One doesn't dabble in 19th-century piano repertoire: Either you commit yourself to it and go all the way or you might as well leave it alone. Clearly, Thomas Pandolfi is thoroughly committed. His recital at the Phillips Collection on Sunday revealed an artist who is the master of both the grand gesture and the sensual line.
His program was the selection of a thinker--pieces by Liszt, Scriabin, Schubert, Barber and Tchaikovsky that called for musical imagination along with athleticism and restraint along with stormy declamation.
Pandolfi's large-scale pianism seems to emerge out of careful thought and close concentration. The fact that his playing always seemed under tight control in no way muted the passion of his performance, but it did lend shape and coherence to what might otherwise have seemed merely stormy eruptions.
The middle section of the opening "Apres une lecture du Dante, fantasia quasi sonata," S. 161, by Liszt was projected with an exquisite sense of lyrical gesture. The Scriabin D-flat Nocturne, Op. 9, No. 2, for left hand alone was wonderfully transparent and nicely shaped. Pandolfi handled the rhythmic asymmetry of Barber's Ballade, Op. 46 (a 20th-century composition with roots firmly grounded in the 19th century), smoothly and always on the front end of the beat. His reading of the Schubert A Minor Sonata, D. 537, was lighthearted and exceptionally articulate.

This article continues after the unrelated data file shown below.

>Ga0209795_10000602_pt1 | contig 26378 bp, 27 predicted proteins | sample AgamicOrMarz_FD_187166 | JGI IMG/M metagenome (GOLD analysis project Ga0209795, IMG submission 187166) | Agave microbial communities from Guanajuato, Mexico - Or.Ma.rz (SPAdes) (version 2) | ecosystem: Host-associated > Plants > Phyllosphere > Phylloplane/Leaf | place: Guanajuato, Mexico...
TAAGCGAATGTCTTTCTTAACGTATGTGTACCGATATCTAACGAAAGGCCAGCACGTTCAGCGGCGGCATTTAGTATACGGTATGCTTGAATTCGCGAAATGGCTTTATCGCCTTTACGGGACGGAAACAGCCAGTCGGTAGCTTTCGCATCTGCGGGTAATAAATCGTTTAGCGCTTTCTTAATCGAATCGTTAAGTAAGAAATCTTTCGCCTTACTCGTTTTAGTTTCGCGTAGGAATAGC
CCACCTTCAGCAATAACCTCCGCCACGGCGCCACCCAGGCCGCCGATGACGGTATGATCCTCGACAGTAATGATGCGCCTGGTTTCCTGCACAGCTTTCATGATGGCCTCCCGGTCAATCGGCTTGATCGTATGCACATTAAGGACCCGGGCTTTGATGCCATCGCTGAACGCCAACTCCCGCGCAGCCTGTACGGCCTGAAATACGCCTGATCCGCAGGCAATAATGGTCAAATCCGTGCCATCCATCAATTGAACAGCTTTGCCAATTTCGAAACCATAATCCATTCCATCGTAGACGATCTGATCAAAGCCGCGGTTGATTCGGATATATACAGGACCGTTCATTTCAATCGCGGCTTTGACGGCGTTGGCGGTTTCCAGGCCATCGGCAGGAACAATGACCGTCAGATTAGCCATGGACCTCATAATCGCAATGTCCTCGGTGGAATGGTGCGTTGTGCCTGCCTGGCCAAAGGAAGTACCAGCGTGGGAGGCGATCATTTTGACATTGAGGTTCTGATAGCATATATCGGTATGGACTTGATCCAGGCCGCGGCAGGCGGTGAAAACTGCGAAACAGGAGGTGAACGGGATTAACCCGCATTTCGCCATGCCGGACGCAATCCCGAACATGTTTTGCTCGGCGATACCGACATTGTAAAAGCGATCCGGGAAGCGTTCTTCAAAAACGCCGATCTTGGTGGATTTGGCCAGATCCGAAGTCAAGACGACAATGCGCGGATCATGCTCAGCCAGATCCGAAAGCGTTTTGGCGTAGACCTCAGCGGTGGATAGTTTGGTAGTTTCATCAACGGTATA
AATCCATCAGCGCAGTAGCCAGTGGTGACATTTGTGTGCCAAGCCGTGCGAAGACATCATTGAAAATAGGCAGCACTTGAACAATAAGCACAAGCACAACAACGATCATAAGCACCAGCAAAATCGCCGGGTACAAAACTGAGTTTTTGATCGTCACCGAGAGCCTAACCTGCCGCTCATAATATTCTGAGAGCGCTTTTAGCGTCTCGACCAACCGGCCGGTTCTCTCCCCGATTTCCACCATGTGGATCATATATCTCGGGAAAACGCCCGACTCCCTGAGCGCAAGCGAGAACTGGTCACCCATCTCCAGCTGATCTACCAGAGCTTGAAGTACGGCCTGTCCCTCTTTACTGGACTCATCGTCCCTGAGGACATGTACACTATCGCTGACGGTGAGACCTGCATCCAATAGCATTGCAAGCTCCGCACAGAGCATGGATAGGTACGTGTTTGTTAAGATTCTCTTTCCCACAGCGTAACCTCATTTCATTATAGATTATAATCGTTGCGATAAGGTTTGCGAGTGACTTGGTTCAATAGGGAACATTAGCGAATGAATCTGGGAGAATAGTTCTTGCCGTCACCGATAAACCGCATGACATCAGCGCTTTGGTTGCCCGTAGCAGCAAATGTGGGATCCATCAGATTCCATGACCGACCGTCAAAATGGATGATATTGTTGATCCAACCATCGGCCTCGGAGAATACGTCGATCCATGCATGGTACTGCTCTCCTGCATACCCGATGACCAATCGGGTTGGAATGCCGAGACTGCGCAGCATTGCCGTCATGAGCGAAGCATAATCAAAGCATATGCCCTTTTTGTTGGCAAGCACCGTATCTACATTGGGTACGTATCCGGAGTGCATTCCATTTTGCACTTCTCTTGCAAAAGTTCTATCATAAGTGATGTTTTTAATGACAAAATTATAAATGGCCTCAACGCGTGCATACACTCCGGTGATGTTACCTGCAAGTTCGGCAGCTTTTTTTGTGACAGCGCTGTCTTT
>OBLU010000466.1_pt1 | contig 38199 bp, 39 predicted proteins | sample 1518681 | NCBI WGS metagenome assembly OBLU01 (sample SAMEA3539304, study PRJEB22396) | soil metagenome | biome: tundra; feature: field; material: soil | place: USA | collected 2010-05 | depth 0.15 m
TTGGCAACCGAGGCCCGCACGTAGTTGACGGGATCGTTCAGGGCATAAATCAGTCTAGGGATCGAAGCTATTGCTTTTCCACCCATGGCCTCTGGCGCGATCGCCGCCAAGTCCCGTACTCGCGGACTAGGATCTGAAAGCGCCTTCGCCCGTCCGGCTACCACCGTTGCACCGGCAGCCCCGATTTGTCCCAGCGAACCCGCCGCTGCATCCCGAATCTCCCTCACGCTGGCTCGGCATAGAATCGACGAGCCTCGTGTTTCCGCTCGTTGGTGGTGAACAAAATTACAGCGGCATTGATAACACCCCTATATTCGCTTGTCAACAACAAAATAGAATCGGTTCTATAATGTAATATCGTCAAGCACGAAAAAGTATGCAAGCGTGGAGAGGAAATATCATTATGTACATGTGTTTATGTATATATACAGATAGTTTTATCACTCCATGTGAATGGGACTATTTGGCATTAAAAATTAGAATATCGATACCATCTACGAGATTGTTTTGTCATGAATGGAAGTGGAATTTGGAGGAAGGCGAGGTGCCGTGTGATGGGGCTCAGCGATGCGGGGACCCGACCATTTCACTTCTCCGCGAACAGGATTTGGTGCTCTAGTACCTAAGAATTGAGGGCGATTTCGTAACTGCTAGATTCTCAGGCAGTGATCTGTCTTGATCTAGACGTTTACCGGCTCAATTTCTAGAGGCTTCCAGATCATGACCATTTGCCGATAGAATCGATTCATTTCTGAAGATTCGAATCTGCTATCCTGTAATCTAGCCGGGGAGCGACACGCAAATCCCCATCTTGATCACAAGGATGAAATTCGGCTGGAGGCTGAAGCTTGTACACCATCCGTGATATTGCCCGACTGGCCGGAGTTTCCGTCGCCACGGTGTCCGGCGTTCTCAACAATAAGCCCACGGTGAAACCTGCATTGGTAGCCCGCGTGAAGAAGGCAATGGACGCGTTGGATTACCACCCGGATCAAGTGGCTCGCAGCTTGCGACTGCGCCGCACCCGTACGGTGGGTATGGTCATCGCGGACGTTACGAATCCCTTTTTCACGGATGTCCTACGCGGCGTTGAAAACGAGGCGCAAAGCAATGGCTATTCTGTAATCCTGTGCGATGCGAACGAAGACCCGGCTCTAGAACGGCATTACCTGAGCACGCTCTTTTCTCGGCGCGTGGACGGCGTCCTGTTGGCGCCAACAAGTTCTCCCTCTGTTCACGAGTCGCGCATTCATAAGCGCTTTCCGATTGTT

As for the performance space itself, the Phillips needs to address a problem that arises from its being an art museum: A large part of the audience attends a bit of concert as a diversion from gallery-visiting and then wanders off. The performers deserve better than this.
Betty Ann Miller
"From Parlor to Pulitzer" was the title of Betty Ann Miller's program Sunday of piano works at the National Museum of Women in the Arts. She gave a thoughtful hearing to 20th-century compositions by women, music that has won Guggenheims and MacDowell Colony appointments.
The artists ranged from the better known Amy Beach, Ruth Crawford Seeger and Louise Talma (covering 1903 to 1943) to the relatively little-heard Shulamit Ran, Judith Lang Zaimont and Chen Yi (1976 to 1983). Even more perspective would have been gained by including something written in the late '90s.
Beach's pieces are folkloric fantasies and sentimental reflections on nature suited to the private salon. Seeger's abstract samples border on expressionism and toy artfully with contrapuntal devices. In her First Sonata, Talma's writing ebbs and flows in density between myriad textures and contrasting harmonies.
Ran's program notes on her "Hyperbolae" seem to promise more than the music gives--a series of disjointed forays into dissonant space. Pleasant Chopinesque reminiscences surface in Zaimont's "Nocturne"; Chen Yi's "Duo Ye" is poised between Eastern melodic and Western harmonic idioms.
Miller addressed these works competently and carefully. But a more comprehensive sense of direction and overall architecture is needed if this music is to become the stuff of repertoires. Miller tended to cling merely to loud and soft or fast and slow, with few gradations of expression in between.